Crontabs in Celery

Lewis Kabui
Jul 26, 2018 · 6 min read

In this article, we pick up where we left off with periodic tasks. We will be introducing crontabs; an advanced scheduling solution to periodic tasks.

Crontabs…periodic tasks on steroids

Timed periodic tasks just won’t cut it in complex use cases. It is in these kinds of scenarios that crontab solutions excel.

The Celery crontab is a time based job scheduler. It schedules tasks to run at fixed times, dates or even intervals in an elegant, flexible manner. The Celery implementation of crontab heavily borrows from the Unix cron which is extremely efficient at all matters scheduling.

The Crontab Syntax

In order to use crontab in Celery, we need to first import it.

  • crontab has several keyword arguments including minute, hour, day_of_week, day_of_month, month_of_year among others.
  • Each of the key word arguments above can accept integer values as arguments. The range of these values is restricted e.g. 0–59 for minute , 0–23 for hour, 1–31 for day_of_month etc.
  • Each of the key word arguments above can also accept crontab patterns — these are usually in string format. This is where the power of crontab truly lies and that is why we are dedicating a mini-section below.

crontab patterns

As we mentioned above, crontab patterns are string values. They can be used in the following ways;

  • To represent every possible valid value in a keyword argument using an asterisk. This is the default value for most of the key word arguments.
# a job is scheduled to run for every minute between 1am and 2am
crontab(hour=1, minute="*")
# a job is scheduled to run for every first minute of every hour
crontab(hour="*", minute=1)
  • To represent a range of valid values.
# a job is scheduled to run at 1am on weekdays only
crontab(day_of_week="1-5", hour=1, minute=0)
# a job is scheduled to run on the first five days of every month at # 7:30 am
crontab(day_of_month="1-5", hour=7, minute=30)
  • To represent a subset of valid options using a comma delimited string.
# a job is scheduled to run on weekends at 12:15 and 00:15
crontab(day_of_week="0,6", hour="0,12", minute=15)
  • To modify scheduling intervals. This is done using the forward slash character.
# a job is scheduled to run every seventeen minutes
crontab(minute="*/17")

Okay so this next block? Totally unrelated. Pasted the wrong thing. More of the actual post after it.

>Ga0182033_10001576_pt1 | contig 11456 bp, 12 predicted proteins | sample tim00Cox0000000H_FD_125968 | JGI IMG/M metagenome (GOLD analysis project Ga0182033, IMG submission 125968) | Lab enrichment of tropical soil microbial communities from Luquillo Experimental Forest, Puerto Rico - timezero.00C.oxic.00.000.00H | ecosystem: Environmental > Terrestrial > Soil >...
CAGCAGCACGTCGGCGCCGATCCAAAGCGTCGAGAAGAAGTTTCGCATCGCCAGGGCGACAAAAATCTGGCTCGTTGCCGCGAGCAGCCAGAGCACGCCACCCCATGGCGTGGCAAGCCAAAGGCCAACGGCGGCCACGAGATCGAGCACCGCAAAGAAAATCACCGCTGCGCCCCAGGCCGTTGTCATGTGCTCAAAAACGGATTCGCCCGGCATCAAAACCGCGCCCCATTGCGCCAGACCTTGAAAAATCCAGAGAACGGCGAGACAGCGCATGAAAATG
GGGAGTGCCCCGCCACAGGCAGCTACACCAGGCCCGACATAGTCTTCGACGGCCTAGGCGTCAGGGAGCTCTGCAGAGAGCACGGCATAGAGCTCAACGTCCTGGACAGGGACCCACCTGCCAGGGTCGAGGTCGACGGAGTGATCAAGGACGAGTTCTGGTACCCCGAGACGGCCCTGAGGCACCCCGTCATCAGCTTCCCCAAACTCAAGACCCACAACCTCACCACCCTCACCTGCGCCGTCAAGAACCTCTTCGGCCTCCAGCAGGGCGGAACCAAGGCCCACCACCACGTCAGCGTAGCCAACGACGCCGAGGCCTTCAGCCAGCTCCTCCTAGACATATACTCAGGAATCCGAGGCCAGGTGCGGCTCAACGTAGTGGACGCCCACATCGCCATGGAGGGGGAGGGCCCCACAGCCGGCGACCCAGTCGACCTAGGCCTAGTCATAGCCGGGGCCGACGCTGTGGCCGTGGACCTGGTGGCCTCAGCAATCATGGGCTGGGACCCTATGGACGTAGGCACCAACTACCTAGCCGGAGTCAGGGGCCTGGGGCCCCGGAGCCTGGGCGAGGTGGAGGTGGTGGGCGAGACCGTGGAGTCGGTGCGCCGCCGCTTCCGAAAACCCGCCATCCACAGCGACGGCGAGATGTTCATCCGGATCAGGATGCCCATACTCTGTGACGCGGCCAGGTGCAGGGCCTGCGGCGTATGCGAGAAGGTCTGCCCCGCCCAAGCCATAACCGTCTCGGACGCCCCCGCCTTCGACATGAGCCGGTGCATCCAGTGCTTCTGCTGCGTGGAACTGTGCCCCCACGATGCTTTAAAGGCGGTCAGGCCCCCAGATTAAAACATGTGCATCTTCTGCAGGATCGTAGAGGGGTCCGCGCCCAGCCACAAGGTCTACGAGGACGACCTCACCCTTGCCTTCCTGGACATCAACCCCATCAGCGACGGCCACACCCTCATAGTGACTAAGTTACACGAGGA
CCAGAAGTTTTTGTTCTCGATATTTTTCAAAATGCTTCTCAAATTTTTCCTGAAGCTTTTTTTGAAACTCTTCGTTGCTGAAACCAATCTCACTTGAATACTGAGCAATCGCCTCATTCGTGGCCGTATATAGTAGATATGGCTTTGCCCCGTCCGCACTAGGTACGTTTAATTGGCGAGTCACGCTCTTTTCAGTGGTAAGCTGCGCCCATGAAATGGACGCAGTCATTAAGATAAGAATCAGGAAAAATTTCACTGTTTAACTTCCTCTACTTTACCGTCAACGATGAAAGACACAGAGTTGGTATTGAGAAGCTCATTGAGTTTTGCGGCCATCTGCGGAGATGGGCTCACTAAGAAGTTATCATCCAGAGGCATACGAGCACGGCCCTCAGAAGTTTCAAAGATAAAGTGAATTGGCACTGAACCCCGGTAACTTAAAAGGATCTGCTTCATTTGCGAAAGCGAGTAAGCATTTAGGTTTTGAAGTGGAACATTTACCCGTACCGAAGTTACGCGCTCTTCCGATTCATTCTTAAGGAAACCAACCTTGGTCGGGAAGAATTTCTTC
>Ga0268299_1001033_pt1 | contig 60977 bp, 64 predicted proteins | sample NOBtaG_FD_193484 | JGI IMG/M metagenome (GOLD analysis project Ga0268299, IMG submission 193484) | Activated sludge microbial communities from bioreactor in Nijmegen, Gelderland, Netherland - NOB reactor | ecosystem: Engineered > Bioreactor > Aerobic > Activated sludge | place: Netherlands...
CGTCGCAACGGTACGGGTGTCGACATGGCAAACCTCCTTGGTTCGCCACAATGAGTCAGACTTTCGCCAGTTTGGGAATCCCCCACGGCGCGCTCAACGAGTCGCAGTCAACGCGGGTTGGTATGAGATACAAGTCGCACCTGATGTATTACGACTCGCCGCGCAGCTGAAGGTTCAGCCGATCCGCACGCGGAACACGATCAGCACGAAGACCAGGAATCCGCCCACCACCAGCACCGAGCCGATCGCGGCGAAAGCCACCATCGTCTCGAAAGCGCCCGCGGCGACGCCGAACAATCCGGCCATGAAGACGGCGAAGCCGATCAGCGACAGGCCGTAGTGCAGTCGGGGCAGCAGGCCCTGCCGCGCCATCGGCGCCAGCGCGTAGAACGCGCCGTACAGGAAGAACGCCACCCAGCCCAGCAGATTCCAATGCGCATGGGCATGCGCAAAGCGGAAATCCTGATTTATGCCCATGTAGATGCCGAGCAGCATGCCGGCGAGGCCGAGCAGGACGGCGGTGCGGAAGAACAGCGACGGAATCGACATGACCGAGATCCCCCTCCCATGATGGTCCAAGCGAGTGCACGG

# a job is scheduled to run every two minutes during the second
# half of each hour
crontab(minute="30-59/2")
# a job is scheduled to run at the top of every hour from 6am to 6pm # and runs after every three hours thereafter
crontab(hour="*/3,6-18")

You may have noticed that crontab patterns allow us to form numerous permutations. This kind of flexibility is what allows us to schedule jobs to run at the precise moment.

Additional crontab information and crontab examples can be found in official documentation.

the crontab parser

Celery has a wonderful crontab utility called crontab_parser. It accepts the maximum and minimum (optional) values of a crontab field as arguments. From there, its parse method can then be called with a crontab pattern to return all the options from the aforementioned pattern.

>>># minute="*/17"
>>>crontab_parser(60).parse("*/17")
{0, 17, 34, 51}
>>># hour="*/3,6-18"
>>>crontab_parser(23, 0).parse("*/3,6-18")
{0, 3, 6, 7, 8, 9, 10, 11, 12, 13, 14, 15, 16, 17, 18, 21}

UTC

Photo by Luis Cortes on Unsplash

Now that we have done a walkthrough of Celery crontab, we need to talk about time. Local time. It’s a component we cannot do without in any job scheduling implementation. When Celery beat schedules jobs to run in the future, it needs to know when the present time becomes that future. It needs to know when to trigger the job.

TL; DR — Use Celery > 4.2

Before we go any further, you should be aware that Celery, like any other software, is not 100% bug free. Celery version 4.1 has a documented issue; it always uses UTC time regardless of the changes made to the timezone and/or enable_utc settings. A quick perusal of this issue on their GitHub repository suggests that this problem has been addressed in version 4.2.

Now that we’re done with introductions, let’s go at it with an example.

Happy Birthday!

In this example, we are going to create a task that sends birthday messages to employees at 7am on their birth date. First, we need to setup a database. We are going to use MySQL because it has;